Our aerial park photo was taken in the late 1950s, and the Ragin’ Cajun was introduced in 1978 (the last major roller coaster to be added to the park, five years before its closure in 1983), so you can’t see it on the map. But it’s firmly etched in people’s minds for its loop and double-corkscrew features that flipped riders upside-down.

Those who miss it can still ride it, though: After Pontchartrain Beach closed, the ride was relocated to Six Flags’ Great Escape park in Queensbury, New York, which repainted it orange and blue and renamed it the Steamin’ Demon. It is still in operation today.

After Pontchartrain Beach closed, the Ragin’ Cajun was repainted and sold to Six Flags’ Great Escape park in Queensbury, New York, which renamed it the Steamin’ Demon.
Photo via The Times-Picayune archive


An oldie but a goodie, no amusement park is complete without one. Pontchartrain Beach’s whisked riders off the ground for an unparalleled aerial view of the entire park.

In 1966, the original wheel was replaced with what was called the Space Wheel, a much larger, 100-foot high ride that had previously been a part of the 1962 Seattle World’s Fair, which Pontchartrain Beach founder Harry Batt Sr. co-directed. According to Batt, at the time it was installed at Pontchartrain Beach, the Space Wheel was the largest Ferris wheel in the world.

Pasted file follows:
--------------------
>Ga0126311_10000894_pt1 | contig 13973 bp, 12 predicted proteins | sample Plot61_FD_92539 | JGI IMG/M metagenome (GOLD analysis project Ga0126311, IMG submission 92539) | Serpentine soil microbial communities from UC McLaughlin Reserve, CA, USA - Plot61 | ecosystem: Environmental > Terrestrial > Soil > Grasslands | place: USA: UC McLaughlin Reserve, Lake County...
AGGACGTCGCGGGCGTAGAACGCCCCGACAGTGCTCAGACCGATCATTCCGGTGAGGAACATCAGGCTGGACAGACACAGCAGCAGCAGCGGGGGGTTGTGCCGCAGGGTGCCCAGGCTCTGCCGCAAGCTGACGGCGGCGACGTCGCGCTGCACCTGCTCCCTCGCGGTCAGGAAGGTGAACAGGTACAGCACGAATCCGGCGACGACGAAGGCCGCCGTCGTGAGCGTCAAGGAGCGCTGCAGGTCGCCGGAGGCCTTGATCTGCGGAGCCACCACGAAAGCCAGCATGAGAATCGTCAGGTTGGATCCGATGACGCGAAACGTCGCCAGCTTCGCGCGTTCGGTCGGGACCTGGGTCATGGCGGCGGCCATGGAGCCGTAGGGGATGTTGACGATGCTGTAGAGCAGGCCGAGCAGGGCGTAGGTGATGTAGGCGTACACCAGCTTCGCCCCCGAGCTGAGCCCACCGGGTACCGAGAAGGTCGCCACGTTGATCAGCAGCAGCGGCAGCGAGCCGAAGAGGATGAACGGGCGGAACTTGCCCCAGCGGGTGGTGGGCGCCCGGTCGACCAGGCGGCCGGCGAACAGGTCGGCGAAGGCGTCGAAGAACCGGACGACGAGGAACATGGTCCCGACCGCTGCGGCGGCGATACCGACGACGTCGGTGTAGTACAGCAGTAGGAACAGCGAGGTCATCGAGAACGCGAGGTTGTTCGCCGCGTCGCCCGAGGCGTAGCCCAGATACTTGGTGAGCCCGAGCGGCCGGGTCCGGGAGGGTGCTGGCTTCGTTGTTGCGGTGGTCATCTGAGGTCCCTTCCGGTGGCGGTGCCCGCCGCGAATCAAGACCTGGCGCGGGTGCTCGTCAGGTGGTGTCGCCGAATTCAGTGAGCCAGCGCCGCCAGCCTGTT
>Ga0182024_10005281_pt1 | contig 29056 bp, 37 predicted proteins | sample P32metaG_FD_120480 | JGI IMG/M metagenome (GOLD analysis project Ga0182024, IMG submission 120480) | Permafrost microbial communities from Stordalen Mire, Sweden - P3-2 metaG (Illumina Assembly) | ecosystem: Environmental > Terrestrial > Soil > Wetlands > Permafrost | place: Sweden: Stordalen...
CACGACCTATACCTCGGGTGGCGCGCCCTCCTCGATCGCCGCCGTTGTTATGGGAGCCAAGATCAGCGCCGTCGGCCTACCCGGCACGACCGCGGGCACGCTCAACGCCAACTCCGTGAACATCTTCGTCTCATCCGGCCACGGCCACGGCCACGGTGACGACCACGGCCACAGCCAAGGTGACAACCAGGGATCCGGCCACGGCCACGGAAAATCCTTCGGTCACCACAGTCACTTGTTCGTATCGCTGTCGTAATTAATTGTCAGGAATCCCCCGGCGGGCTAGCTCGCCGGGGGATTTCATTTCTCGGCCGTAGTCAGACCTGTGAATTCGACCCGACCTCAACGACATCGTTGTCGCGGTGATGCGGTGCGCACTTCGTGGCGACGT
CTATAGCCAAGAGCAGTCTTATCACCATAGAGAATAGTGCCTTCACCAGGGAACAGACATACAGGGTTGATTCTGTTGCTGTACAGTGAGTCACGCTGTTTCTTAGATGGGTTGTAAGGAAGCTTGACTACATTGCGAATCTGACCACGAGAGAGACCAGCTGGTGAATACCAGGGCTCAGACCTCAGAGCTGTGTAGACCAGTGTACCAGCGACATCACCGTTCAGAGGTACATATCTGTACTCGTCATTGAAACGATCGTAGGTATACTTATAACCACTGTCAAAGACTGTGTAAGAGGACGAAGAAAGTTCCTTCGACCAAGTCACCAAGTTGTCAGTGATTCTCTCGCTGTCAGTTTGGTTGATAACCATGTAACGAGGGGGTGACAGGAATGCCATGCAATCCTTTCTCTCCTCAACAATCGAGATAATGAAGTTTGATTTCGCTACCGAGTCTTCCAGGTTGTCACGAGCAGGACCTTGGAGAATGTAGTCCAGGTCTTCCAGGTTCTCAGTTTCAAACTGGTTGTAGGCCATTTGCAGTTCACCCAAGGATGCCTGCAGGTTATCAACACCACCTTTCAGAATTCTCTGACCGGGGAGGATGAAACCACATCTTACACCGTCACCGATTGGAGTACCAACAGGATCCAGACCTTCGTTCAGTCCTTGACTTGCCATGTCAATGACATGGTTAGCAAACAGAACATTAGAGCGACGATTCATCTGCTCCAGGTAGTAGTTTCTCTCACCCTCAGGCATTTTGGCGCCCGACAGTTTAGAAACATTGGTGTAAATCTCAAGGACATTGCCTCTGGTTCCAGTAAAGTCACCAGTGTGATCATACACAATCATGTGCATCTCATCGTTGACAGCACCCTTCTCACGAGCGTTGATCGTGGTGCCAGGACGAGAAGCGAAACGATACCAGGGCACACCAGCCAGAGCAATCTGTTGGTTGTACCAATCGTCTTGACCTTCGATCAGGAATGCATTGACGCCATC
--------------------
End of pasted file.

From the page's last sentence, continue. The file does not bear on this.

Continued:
According to reader Glenn Gaudet, the Space Wheel operated at the park for only a year before being replaced by a wheel known as the Skydiver in 1967. Yet another wheel came in for the 1971 season and, according to Gaudet’s research, apparently continued operating until the park closed in 1983.

Photo courtesy Ron Martin


The theme of this indoor attraction often changed, but it opened in 1941 as The Cockeyed Circus, which in 1948 was retooled and reopened as Circus Daze (perhaps in a display of sensitivity to the cockeyed?), complete with a mirror maze, slides, moving floors and similar features that amusement parks probably couldn’t get away with today, including floor-mounted air jets to blow up the skirts of ladies as they exited.

Most notably, though, it was also the home of the giant smiling clown head that was prominently featured on park advertising, smiling out onto the midway at the front right corner of the building.

In 1960, Circus Daze would be rethemed and renamed Adventure in Space, which saw the clown head repainted a purplish hue to evoke a space alien. The giant head would be demolished altogether in the mid-’60s as the attraction was converted to a beautifully themed Haunted House ride that debuted in 1968.

Photo courtesy John DeMajo / http://www.pontchartrain-beach.com


According to frequent Beach-goer John DeMajo, who has a number of old Pontchartrain Beach photos at his treasure trove of a website, www.pontchartrain-beach.com, most of the attractions at Pontchartrain Beach were clustered at the eastern end of the park in the early days.

“My first time out there was in 1950 when I was 4 years old, and the whole (west) end where the Haunted House ended up (see No. 4) was just makeshift wooden buildings, with a firetrap building that housed a hall of mirrors being the major attraction.”